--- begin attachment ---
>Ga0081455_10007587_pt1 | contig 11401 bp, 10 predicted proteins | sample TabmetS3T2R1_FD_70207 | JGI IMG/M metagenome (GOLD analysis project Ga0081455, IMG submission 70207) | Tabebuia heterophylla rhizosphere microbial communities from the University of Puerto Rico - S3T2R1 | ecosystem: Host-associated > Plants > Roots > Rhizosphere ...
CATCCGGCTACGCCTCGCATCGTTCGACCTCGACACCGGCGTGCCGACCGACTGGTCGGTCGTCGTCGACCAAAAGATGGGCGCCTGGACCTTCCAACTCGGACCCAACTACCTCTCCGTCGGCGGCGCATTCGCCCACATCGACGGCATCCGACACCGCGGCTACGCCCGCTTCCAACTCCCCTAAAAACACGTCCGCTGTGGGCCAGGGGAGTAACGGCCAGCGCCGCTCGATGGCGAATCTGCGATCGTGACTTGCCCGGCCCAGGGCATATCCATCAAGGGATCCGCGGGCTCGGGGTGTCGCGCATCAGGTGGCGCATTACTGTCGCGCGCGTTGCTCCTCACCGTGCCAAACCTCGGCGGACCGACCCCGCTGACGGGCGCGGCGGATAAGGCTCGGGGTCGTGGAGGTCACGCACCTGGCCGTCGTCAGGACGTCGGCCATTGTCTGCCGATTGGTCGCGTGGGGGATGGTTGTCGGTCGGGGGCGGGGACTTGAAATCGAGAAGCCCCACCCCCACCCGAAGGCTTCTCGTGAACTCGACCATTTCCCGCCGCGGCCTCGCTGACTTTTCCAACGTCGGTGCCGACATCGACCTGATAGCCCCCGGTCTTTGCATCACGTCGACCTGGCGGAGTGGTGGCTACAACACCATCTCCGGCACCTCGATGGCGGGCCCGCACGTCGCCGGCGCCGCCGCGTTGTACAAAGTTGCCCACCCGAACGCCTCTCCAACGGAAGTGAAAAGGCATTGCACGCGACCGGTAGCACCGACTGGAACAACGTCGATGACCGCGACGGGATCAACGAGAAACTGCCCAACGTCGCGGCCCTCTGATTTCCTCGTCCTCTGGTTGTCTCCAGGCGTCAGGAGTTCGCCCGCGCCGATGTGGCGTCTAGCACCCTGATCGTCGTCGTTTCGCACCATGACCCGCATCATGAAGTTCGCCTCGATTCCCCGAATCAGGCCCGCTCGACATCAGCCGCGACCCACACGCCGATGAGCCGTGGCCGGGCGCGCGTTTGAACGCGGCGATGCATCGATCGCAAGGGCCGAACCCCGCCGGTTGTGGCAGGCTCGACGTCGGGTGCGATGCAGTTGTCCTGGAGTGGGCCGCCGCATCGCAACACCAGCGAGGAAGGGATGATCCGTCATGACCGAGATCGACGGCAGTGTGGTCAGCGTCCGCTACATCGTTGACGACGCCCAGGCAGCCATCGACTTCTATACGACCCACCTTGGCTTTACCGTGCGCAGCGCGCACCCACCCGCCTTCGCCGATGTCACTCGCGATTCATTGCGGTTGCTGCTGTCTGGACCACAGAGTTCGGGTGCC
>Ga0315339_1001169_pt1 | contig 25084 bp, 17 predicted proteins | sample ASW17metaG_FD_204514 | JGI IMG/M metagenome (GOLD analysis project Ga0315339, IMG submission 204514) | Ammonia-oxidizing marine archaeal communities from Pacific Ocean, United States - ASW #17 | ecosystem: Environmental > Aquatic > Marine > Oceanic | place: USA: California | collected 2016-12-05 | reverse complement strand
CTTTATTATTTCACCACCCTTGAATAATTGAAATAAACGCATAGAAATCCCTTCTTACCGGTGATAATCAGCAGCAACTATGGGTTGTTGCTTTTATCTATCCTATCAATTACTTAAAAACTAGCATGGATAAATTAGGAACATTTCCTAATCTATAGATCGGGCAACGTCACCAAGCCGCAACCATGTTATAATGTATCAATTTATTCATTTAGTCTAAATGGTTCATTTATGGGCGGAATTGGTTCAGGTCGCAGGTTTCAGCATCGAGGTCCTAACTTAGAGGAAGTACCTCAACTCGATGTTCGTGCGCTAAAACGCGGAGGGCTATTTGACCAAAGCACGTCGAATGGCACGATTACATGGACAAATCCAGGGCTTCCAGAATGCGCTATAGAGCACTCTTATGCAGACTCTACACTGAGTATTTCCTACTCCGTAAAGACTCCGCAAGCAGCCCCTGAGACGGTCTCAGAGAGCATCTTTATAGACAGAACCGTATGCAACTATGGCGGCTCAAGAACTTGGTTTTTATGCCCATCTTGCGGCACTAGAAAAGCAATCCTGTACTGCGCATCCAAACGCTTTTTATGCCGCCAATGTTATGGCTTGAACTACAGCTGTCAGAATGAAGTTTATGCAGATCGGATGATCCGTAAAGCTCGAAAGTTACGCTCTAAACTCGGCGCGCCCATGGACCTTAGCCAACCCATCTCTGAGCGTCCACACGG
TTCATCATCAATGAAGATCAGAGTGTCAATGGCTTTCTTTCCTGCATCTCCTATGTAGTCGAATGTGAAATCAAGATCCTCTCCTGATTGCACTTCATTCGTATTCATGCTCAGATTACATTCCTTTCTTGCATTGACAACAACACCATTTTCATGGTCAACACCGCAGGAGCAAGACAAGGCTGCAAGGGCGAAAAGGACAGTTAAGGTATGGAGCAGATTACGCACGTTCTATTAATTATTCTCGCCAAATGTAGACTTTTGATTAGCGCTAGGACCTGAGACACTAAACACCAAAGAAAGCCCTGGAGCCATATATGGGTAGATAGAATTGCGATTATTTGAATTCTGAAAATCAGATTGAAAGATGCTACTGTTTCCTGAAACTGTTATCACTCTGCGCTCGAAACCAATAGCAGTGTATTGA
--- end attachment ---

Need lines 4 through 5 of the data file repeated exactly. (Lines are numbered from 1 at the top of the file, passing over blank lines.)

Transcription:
CTTTATTATTTCACCACCCTTGAATAATTGAAATAAACGCATAGAAATCCCTTCTTACCGGTGATAATCAGCAGCAACTATGGGTTGTTGCTTTTATCTATCCTATCAATTACTTAAAAACTAGCATGGATAAATTAGGAACATTTCCTAATCTATAGATCGGGCAACGTCACCAAGCCGCAACCATGTTATAATGTATCAATTTATTCATTTAGTCTAAATGGTTCATTTATGGGCGGAATTGGTTCAGGTCGCAGGTTTCAGCATCGAGGTCCTAACTTAGAGGAAGTACCTCAACTCGATGTTCGTGCGCTAAAACGCGGAGGGCTATTTGACCAAAGCACGTCGAATGGCACGATTACATGGACAAATCCAGGGCTTCCAGAATGCGCTATAGAGCACTCTTATGCAGACTCTACACTGAGTATTTCCTACTCCGTAAAGACTCCGCAAGCAGCCCCTGAGACGGTCTCAGAGAGCATCTTTATAGACAGAACCGTATGCAACTATGGCGGCTCAAGAACTTGGTTTTTATGCCCATCTTGCGGCACTAGAAAAGCAATCCTGTACTGCGCATCCAAACGCTTTTTATGCCGCCAATGTTATGGCTTGAACTACAGCTGTCAGAATGAAGTTTATGCAGATCGGATGATCCGTAAAGCTCGAAAGTTACGCTCTAAACTCGGCGCGCCCATGGACCTTAGCCAACCCATCTCTGAGCGTCCACACGG
TTCATCATCAATGAAGATCAGAGTGTCAATGGCTTTCTTTCCTGCATCTCCTATGTAGTCGAATGTGAAATCAAGATCCTCTCCTGATTGCACTTCATTCGTATTCATGCTCAGATTACATTCCTTTCTTGCATTGACAACAACACCATTTTCATGGTCAACACCGCAGGAGCAAGACAAGGCTGCAAGGGCGAAAAGGACAGTTAAGGTATGGAGCAGATTACGCACGTTCTATTAATTATTCTCGCCAAATGTAGACTTTTGATTAGCGCTAGGACCTGAGACACTAAACACCAAAGAAAGCCCTGGAGCCATATATGGGTAGATAGAATTGCGATTATTTGAATTCTGAAAATCAGATTGAAAGATGCTACTGTTTCCTGAAACTGTTATCACTCTGCGCTCGAAACCAATAGCAGTGTATTGA